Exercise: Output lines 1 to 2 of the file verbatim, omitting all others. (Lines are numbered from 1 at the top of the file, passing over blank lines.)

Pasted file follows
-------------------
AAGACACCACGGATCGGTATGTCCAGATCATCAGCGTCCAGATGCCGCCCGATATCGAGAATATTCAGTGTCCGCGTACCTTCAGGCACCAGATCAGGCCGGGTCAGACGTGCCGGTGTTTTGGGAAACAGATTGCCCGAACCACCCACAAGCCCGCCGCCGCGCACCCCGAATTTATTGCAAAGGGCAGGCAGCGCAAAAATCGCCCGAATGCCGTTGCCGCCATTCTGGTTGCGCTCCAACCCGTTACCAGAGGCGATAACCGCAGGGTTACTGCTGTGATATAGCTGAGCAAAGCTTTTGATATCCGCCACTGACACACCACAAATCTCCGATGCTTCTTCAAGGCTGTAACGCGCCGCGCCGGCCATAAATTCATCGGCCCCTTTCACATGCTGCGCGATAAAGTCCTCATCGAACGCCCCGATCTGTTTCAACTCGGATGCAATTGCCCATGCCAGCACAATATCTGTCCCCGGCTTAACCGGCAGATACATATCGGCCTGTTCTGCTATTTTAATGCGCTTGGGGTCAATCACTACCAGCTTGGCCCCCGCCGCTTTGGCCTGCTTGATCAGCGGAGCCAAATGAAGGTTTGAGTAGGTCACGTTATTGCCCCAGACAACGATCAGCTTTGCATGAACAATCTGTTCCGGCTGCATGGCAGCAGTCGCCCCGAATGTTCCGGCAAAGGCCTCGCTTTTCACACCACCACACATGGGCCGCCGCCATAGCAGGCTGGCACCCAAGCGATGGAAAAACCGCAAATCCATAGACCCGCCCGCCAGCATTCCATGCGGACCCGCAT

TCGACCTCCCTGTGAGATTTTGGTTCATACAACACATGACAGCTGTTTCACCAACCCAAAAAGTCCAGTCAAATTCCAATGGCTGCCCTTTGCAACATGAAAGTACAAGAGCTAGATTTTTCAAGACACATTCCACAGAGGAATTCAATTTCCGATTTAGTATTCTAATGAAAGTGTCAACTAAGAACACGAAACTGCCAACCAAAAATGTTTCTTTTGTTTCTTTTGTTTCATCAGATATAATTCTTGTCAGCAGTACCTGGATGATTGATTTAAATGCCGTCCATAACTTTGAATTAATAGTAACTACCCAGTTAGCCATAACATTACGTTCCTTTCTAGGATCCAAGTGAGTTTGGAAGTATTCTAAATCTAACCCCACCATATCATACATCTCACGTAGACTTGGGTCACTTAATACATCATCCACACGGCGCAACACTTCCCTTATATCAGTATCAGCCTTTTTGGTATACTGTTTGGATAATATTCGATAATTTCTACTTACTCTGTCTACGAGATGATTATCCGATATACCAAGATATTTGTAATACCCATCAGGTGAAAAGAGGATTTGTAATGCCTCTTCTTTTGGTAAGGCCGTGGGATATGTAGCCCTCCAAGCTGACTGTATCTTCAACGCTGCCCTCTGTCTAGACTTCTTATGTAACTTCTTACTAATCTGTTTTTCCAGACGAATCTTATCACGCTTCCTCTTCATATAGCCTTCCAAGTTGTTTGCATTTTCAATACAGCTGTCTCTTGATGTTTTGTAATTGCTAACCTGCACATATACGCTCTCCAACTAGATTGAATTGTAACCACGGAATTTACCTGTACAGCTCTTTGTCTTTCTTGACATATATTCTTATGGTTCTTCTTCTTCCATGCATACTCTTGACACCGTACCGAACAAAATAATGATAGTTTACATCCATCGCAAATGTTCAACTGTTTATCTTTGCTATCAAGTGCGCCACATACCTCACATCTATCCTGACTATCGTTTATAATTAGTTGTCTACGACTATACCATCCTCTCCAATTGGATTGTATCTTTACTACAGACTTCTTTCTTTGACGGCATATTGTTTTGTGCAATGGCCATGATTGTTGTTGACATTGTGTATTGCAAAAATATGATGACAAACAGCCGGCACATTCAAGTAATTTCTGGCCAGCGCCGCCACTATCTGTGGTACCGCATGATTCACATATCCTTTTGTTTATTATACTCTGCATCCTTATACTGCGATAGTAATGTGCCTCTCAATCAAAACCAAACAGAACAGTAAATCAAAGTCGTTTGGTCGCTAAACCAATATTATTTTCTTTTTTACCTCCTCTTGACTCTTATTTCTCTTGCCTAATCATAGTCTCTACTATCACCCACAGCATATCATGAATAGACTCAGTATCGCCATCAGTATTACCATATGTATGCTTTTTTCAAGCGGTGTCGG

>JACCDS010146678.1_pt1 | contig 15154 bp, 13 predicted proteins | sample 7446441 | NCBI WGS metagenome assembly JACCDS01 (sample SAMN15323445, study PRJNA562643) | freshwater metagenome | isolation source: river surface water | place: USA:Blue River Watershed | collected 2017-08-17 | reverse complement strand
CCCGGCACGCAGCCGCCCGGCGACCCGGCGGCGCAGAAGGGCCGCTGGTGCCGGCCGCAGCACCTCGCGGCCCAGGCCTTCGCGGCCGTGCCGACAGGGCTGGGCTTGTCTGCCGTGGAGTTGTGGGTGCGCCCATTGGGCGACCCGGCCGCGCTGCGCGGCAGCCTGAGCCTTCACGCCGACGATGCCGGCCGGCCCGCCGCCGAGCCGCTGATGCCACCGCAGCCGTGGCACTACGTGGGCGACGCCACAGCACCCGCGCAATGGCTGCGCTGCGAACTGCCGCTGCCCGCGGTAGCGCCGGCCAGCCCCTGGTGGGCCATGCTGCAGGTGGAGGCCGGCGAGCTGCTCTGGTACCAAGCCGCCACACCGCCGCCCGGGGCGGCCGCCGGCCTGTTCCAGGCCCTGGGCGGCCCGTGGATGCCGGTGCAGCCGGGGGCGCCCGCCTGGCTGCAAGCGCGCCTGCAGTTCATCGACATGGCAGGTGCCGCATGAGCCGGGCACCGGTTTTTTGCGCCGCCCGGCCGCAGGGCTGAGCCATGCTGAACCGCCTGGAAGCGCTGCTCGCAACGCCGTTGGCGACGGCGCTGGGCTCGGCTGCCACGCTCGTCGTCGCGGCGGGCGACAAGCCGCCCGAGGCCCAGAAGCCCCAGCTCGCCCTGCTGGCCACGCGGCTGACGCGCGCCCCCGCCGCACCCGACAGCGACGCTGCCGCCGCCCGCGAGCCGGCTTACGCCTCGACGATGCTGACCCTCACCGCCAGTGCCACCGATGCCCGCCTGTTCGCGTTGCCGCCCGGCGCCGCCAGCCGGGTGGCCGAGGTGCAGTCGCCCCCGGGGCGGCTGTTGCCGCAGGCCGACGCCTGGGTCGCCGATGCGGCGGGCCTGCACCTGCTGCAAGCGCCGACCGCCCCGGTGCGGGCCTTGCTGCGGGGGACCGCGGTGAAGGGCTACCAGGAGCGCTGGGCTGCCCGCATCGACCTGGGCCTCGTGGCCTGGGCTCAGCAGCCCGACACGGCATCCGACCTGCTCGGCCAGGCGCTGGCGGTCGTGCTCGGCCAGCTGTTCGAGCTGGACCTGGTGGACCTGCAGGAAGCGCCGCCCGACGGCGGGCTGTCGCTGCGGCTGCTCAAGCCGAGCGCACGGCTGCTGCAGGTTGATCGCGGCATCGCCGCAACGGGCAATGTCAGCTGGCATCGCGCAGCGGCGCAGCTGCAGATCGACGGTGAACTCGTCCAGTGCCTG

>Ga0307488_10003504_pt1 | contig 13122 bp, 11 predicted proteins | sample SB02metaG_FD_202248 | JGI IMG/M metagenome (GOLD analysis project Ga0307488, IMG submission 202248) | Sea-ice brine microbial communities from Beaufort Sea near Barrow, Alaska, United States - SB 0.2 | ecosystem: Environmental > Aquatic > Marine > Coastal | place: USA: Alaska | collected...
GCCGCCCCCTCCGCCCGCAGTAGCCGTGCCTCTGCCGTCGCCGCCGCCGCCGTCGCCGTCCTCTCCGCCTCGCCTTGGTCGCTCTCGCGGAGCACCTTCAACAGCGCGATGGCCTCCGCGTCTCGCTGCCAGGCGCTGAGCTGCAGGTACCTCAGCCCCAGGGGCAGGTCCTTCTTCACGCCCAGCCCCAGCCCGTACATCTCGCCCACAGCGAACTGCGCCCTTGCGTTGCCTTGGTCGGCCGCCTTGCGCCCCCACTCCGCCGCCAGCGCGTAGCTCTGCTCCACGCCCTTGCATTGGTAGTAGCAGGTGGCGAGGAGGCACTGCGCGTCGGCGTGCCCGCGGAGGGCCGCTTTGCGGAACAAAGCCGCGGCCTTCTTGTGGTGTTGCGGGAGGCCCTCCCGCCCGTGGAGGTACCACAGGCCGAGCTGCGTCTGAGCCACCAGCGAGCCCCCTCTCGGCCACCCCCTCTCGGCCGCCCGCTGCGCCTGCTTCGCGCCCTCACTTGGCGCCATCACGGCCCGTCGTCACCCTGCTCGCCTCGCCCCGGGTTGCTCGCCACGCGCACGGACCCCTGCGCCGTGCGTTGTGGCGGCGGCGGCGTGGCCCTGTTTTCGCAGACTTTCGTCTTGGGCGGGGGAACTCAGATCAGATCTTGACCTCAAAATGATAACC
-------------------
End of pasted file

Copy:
AAGACACCACGGATCGGTATGTCCAGATCATCAGCGTCCAGATGCCGCCCGATATCGAGAATATTCAGTGTCCGCGTACCTTCAGGCACCAGATCAGGCCGGGTCAGACGTGCCGGTGTTTTGGGAAACAGATTGCCCGAACCACCCACAAGCCCGCCGCCGCGCACCCCGAATTTATTGCAAAGGGCAGGCAGCGCAAAAATCGCCCGAATGCCGTTGCCGCCATTCTGGTTGCGCTCCAACCCGTTACCAGAGGCGATAACCGCAGGGTTACTGCTGTGATATAGCTGAGCAAAGCTTTTGATATCCGCCACTGACACACCACAAATCTCCGATGCTTCTTCAAGGCTGTAACGCGCCGCGCCGGCCATAAATTCATCGGCCCCTTTCACATGCTGCGCGATAAAGTCCTCATCGAACGCCCCGATCTGTTTCAACTCGGATGCAATTGCCCATGCCAGCACAATATCTGTCCCCGGCTTAACCGGCAGATACATATCGGCCTGTTCTGCTATTTTAATGCGCTTGGGGTCAATCACTACCAGCTTGGCCCCCGCCGCTTTGGCCTGCTTGATCAGCGGAGCCAAATGAAGGTTTGAGTAGGTCACGTTATTGCCCCAGACAACGATCAGCTTTGCATGAACAATCTGTTCCGGCTGCATGGCAGCAGTCGCCCCGAATGTTCCGGCAAAGGCCTCGCTTTTCACACCACCACACATGGGCCGCCGCCATAGCAGGCTGGCACCCAAGCGATGGAAAAACCGCAAATCCATAGACCCGCCCGCCAGCATTCCATGCGGACCCGCAT

TCGACCTCCCTGTGAGATTTTGGTTCATACAACACATGACAGCTGTTTCACCAACCCAAAAAGTCCAGTCAAATTCCAATGGCTGCCCTTTGCAACATGAAAGTACAAGAGCTAGATTTTTCAAGACACATTCCACAGAGGAATTCAATTTCCGATTTAGTATTCTAATGAAAGTGTCAACTAAGAACACGAAACTGCCAACCAAAAATGTTTCTTTTGTTTCTTTTGTTTCATCAGATATAATTCTTGTCAGCAGTACCTGGATGATTGATTTAAATGCCGTCCATAACTTTGAATTAATAGTAACTACCCAGTTAGCCATAACATTACGTTCCTTTCTAGGATCCAAGTGAGTTTGGAAGTATTCTAAATCTAACCCCACCATATCATACATCTCACGTAGACTTGGGTCACTTAATACATCATCCACACGGCGCAACACTTCCCTTATATCAGTATCAGCCTTTTTGGTATACTGTTTGGATAATATTCGATAATTTCTACTTACTCTGTCTACGAGATGATTATCCGATATACCAAGATATTTGTAATACCCATCAGGTGAAAAGAGGATTTGTAATGCCTCTTCTTTTGGTAAGGCCGTGGGATATGTAGCCCTCCAAGCTGACTGTATCTTCAACGCTGCCCTCTGTCTAGACTTCTTATGTAACTTCTTACTAATCTGTTTTTCCAGACGAATCTTATCACGCTTCCTCTTCATATAGCCTTCCAAGTTGTTTGCATTTTCAATACAGCTGTCTCTTGATGTTTTGTAATTGCTAACCTGCACATATACGCTCTCCAACTAGATTGAATTGTAACCACGGAATTTACCTGTACAGCTCTTTGTCTTTCTTGACATATATTCTTATGGTTCTTCTTCTTCCATGCATACTCTTGACACCGTACCGAACAAAATAATGATAGTTTACATCCATCGCAAATGTTCAACTGTTTATCTTTGCTATCAAGTGCGCCACATACCTCACATCTATCCTGACTATCGTTTATAATTAGTTGTCTACGACTATACCATCCTCTCCAATTGGATTGTATCTTTACTACAGACTTCTTTCTTTGACGGCATATTGTTTTGTGCAATGGCCATGATTGTTGTTGACATTGTGTATTGCAAAAATATGATGACAAACAGCCGGCACATTCAAGTAATTTCTGGCCAGCGCCGCCACTATCTGTGGTACCGCATGATTCACATATCCTTTTGTTTATTATACTCTGCATCCTTATACTGCGATAGTAATGTGCCTCTCAATCAAAACCAAACAGAACAGTAAATCAAAGTCGTTTGGTCGCTAAACCAATATTATTTTCTTTTTTACCTCCTCTTGACTCTTATTTCTCTTGCCTAATCATAGTCTCTACTATCACCCACAGCATATCATGAATAGACTCAGTATCGCCATCAGTATTACCATATGTATGCTTTTTTCAAGCGGTGTCGG